Get More Screen Space for Editing in the Field with this Lightweight, USB-Powered Display

Pretty much everyone in video production and post-production has spent a good part of their lives in edit bays powered by large, high-powered workstations. I have two edit bays, one using an HP Z820 with a 32-inch computer monitor and 24-inch HD video monitor and the other using a HP Z800 with a 24-inch computer monitor and a 15-inch HD video monitor, and a SD digitizing bay utilizing an HP xw8400 with a 19-inch computer monitor and 13-inch CRT. The dual-screen set-ups give me lots of room to lay out sequences and view my edits. Today, however, editors are expected to be more mobile, and clients want you editing on location, out of the edit bay. Ten years ago I worked on a documentary at the client's house using my 15-inch HP Pavilion Pentium laptop. It was an arduous task, especially when doing some effects sequences with 25 layers.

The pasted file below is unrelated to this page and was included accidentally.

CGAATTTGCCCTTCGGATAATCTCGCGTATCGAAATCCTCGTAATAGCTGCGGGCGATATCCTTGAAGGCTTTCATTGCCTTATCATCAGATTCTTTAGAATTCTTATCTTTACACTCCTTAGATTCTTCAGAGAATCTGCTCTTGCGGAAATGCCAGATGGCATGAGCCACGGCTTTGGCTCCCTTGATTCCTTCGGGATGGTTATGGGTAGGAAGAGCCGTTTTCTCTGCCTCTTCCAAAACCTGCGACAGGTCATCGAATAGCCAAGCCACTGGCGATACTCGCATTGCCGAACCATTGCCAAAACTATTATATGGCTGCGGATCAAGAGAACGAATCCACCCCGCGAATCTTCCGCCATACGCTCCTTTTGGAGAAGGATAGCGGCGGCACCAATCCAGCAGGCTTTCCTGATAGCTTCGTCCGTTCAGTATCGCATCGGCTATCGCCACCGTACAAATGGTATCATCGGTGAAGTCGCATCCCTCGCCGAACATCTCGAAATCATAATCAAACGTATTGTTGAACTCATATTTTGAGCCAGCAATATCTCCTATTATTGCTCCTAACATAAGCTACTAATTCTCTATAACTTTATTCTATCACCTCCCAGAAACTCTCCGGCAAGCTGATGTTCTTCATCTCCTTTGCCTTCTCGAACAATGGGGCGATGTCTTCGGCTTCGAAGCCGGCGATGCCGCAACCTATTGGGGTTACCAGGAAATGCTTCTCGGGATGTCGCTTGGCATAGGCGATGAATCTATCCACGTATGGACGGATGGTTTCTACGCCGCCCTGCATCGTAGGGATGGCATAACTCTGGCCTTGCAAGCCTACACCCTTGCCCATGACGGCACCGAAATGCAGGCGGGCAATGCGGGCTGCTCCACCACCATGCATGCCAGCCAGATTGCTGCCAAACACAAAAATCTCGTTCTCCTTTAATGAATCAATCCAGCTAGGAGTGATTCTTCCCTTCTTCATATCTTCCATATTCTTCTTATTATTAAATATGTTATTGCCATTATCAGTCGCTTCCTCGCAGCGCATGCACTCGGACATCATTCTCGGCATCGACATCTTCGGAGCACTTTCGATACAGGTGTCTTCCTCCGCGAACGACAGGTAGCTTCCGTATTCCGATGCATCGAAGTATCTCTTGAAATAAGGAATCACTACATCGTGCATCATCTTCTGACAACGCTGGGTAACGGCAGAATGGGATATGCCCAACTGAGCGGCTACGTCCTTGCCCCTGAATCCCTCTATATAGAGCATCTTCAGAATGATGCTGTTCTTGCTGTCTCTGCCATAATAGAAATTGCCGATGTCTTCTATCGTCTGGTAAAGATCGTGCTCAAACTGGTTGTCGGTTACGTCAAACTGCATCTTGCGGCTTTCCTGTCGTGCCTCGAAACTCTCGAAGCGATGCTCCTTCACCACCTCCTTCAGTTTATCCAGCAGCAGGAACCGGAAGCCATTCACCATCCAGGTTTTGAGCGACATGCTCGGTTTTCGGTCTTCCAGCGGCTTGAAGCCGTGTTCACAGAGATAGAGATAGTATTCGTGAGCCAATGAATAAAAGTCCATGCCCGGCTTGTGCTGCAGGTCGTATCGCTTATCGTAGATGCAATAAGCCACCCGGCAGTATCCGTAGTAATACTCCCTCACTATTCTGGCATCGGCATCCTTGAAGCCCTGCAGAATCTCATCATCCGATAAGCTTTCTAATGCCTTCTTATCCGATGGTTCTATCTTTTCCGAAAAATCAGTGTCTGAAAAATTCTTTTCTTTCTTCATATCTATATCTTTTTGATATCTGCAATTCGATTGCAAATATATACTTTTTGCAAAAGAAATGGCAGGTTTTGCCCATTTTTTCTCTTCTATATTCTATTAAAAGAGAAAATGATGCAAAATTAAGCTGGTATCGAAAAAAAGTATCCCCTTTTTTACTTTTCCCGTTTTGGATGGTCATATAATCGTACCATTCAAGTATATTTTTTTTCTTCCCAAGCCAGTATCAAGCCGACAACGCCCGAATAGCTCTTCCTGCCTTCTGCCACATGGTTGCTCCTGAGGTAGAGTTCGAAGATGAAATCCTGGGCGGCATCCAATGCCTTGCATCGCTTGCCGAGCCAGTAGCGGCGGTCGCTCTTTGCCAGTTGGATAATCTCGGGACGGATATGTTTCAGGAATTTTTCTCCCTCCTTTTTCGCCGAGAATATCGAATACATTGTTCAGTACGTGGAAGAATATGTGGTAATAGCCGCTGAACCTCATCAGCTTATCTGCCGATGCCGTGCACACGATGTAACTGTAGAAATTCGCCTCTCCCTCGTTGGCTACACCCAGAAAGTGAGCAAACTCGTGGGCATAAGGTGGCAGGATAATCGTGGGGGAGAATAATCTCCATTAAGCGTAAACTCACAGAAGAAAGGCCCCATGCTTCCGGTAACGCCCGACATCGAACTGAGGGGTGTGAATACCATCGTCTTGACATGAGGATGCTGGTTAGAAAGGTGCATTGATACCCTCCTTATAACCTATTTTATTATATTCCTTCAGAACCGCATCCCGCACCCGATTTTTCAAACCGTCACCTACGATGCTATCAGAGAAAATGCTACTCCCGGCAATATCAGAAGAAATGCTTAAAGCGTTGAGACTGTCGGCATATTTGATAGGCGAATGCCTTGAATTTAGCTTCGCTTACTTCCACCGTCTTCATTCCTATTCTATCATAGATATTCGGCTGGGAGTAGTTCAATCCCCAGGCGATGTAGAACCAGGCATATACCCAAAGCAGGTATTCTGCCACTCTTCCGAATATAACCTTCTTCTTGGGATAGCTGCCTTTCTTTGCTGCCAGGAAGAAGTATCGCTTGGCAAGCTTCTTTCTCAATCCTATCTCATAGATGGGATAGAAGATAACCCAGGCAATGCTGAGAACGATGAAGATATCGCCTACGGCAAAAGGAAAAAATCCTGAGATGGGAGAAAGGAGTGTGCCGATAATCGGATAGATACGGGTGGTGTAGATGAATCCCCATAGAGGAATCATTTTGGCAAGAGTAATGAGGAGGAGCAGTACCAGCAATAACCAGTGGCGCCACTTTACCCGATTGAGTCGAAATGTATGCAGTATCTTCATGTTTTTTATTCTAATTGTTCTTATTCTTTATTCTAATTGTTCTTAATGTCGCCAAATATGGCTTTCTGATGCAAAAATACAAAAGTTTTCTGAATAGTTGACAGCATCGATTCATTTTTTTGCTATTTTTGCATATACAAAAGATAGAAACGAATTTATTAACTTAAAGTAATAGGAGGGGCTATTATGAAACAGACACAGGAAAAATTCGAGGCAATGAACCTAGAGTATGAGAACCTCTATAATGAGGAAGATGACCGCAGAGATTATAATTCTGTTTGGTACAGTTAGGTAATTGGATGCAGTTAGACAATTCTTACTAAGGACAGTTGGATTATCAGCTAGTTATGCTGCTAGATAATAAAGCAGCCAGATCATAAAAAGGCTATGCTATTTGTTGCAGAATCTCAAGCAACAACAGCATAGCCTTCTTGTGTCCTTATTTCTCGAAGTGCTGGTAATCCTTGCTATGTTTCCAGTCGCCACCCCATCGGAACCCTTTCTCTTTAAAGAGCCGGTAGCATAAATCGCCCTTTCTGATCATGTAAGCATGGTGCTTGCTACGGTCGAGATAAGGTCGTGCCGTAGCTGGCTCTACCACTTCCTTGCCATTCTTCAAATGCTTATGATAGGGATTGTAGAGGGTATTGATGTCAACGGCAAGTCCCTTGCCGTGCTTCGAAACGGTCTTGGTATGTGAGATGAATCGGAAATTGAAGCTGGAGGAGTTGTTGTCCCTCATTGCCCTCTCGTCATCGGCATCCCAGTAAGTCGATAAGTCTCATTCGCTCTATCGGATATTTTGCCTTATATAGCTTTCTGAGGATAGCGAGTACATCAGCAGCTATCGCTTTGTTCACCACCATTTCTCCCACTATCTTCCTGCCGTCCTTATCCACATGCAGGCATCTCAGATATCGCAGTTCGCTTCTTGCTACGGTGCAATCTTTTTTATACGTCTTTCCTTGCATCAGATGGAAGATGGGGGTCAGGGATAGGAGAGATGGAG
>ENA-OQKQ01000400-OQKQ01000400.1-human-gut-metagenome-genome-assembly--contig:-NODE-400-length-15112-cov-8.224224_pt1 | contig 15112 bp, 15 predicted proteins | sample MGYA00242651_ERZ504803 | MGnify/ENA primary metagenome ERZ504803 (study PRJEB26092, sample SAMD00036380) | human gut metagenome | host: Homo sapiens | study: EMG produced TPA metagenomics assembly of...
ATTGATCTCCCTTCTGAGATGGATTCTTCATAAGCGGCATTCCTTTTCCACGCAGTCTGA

The edit bay has two big advantages over mobile workstations: more CPU power and more screen real estate. While some modern, mobile workstations can drive multiple screens, the screens themselves haven't been very mobile until now. 

I first saw the HP EliteDisplay S140u 14-inch USB portable monitor at HP's workstation product launch event in September. It allows you to easily add a second screen to a Windows-based notebook in the field for post-production applications. Not only is it lightweight, but it takes little more than a USB 3 cable to get it going. Most LCD monitors have an internal AC or external DC power supply. The former adds weight to the unit, while the latter is an extra brick you need to carry from place to place. Normal monitors also need a bulky DVI, HDMI, or VGA cable for the video signal. With the S140u display, both the power and video signal come over a single USB 3 cable. If your notebook has only USB 2, it works fine when the included USB Y cable is connected to two USB 2 ports.